Clear communication about how people’s data is used won’t necessarily alleviate their concerns about it, new research from the University of Sheffield has found.
The “Living With Data” project sought to understand people’s perceptions of how data about them is collected, analyzed, shared and used (“data uses”) in three public sectors: welfare, health and public service media.
The research found that people are concerned and often confused about commercial companies accessing, using and profiting from data initially gathered for the social good, such as health data, or by public sector organizations like the NHS.
The research shows clarity about commercial involvement in public sector data uses may reduce confusion, but it won’t reduce concerns. It was found that people who know most about data uses are, in fact, the most concerned about them.
Of particular concern was the involvement of big tech companies like Amazon and Palantir in the NHS COVID-19 Data Store. Only 5% of people support commercial companies profiting from the use of personal data, and only one in ten are not concerned about commercial companies being involved in providing public services like health or welfare.
Experts say this finding highlights the urgent need for public sector organizations to review their data-driven systems, especially those from which commercial companies can profit.
Professor of Digital Society Helen Kennedy, from the University of Sheffield, said, “One way to do this is for public sector data practitioners to consider alternative ways of delivering data services. This won’t be easy due to the global monopoly on the provision of these services, but it’s not impossible. Changes to the data ecosystem could give the public more confidence in the use of their personal data that policymakers and users are keen to see.”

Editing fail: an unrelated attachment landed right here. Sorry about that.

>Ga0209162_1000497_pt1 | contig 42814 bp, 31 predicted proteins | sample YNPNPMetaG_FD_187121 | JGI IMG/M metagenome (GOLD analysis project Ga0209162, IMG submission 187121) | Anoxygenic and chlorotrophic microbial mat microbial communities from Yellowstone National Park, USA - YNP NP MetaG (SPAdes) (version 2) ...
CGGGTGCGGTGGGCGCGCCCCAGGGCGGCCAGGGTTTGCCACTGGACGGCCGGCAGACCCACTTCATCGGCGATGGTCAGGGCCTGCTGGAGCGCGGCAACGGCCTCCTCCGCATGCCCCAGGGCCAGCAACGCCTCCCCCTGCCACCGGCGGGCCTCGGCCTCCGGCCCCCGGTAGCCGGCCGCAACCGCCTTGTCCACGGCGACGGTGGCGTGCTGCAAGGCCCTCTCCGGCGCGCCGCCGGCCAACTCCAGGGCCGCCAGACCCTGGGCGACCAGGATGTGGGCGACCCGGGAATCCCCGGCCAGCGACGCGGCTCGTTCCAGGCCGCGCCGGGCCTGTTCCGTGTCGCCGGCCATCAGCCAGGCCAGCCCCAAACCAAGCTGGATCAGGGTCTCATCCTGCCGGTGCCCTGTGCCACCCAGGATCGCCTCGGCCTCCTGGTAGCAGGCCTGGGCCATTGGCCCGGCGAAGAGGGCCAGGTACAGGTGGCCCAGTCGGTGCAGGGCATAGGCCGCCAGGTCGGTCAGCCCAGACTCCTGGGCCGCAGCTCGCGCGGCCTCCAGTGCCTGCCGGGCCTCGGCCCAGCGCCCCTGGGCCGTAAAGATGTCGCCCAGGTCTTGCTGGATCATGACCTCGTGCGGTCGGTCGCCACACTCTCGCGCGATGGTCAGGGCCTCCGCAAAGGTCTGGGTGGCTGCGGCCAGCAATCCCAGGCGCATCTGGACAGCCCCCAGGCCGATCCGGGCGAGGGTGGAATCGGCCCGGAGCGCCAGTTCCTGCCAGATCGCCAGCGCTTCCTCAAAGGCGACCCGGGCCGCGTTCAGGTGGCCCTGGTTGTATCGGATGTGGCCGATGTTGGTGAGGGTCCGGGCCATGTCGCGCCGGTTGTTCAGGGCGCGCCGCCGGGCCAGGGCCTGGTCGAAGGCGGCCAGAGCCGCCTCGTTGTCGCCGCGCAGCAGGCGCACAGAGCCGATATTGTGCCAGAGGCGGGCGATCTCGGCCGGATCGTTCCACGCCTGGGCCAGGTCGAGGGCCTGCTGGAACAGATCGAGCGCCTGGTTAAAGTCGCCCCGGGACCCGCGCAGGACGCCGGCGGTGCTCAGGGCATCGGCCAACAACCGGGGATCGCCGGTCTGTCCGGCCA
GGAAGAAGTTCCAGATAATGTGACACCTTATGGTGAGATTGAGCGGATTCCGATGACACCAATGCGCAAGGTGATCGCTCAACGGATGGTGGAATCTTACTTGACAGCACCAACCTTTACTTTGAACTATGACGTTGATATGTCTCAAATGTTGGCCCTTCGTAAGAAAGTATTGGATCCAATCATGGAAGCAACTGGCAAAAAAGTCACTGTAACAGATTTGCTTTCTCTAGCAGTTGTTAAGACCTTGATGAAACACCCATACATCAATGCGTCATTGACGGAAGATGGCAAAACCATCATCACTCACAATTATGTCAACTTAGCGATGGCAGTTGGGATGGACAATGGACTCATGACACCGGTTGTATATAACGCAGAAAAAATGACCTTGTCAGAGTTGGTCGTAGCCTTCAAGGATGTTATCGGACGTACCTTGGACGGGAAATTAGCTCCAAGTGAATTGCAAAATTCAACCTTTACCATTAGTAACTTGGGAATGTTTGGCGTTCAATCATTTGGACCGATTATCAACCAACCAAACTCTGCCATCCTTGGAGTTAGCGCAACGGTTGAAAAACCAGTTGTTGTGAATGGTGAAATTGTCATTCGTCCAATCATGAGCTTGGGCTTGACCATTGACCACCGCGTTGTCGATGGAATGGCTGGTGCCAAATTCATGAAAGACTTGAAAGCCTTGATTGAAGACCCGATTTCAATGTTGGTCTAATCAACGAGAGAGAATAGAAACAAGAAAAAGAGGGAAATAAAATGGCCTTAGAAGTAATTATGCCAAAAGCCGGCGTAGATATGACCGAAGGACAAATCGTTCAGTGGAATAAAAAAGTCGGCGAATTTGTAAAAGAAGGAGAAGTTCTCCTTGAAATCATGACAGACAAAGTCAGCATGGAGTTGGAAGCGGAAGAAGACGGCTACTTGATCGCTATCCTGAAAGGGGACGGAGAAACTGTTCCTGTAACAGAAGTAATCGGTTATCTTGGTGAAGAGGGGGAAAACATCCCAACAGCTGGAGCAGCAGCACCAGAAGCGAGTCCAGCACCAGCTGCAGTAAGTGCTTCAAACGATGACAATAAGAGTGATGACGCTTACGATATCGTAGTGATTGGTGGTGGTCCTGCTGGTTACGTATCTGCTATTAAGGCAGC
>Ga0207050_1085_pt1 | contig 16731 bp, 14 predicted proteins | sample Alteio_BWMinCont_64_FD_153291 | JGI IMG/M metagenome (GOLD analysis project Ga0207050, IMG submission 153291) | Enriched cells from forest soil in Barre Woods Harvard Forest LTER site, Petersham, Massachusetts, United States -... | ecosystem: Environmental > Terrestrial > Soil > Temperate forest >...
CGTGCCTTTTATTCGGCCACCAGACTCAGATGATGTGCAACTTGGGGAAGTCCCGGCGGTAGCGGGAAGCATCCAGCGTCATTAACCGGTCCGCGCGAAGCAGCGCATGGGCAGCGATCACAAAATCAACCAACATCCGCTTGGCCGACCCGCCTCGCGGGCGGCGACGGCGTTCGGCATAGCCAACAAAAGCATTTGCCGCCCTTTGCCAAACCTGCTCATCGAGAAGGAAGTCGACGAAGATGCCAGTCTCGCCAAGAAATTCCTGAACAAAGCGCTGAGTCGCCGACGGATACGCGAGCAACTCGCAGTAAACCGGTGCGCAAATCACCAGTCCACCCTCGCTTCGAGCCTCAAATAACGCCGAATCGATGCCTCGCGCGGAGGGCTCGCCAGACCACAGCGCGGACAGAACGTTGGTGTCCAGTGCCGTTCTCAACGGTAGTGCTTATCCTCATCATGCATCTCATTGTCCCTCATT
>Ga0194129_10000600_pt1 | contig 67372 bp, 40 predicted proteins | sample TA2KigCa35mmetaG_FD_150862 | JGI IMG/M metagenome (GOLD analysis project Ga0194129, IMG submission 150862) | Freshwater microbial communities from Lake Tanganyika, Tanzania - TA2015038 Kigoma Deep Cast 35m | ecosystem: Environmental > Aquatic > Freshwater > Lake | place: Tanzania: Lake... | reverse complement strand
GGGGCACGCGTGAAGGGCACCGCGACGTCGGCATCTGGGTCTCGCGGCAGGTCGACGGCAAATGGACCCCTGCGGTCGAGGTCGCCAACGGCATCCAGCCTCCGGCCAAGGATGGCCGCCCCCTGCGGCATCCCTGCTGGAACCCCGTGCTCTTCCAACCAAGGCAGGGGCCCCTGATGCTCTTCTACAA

Different demographic groups have differing concerns about what their data is used for, demonstrating that social inequalities also play a role in shaping people’s attitudes to data uses.
Disabled people were found to be more positive about the sharing of health data than people who did not have a disability, and white people trusted the police’s data uses more than Black, Asian and other racially minoritized people.
The research also found that older people trusted their GP more than younger people, and LGBTQ+ people trust health organizations less than heterosexual cisgender respondents.
However, despite these differences, there were also similarities. The research found that people from different groups were aware that data uses can reinforce inequalities, and they don’t want data uses to have negative consequences for people from disadvantaged or minority communities. For example, there is concern that people who don’t have access to the relevant technology in their homes are excluded from using data-driven systems. They want data-driven systems to be inclusive “for all communities,” as one participant in the research commented.
Professor Kennedy added, “Data policymakers and data practitioners need to acknowledge that there is widespread concern about the potentially discriminatory impacts of different data-driven systems. Then they need to address this problem. The way society uses data needs to change so it can eliminate harms and its use is in the public or social interest. Sometimes, in order to do these things, specific data uses need to stop, such as those that deepen inequalities. Regardless of how well data uses are currently communicated, the public will continue to be concerned if these changes are not made.”
The report recommends that eliminating harms on people from disadvantaged and minority groups and ensuring data uses are in the public or social interest should drive change.
University of Sheffield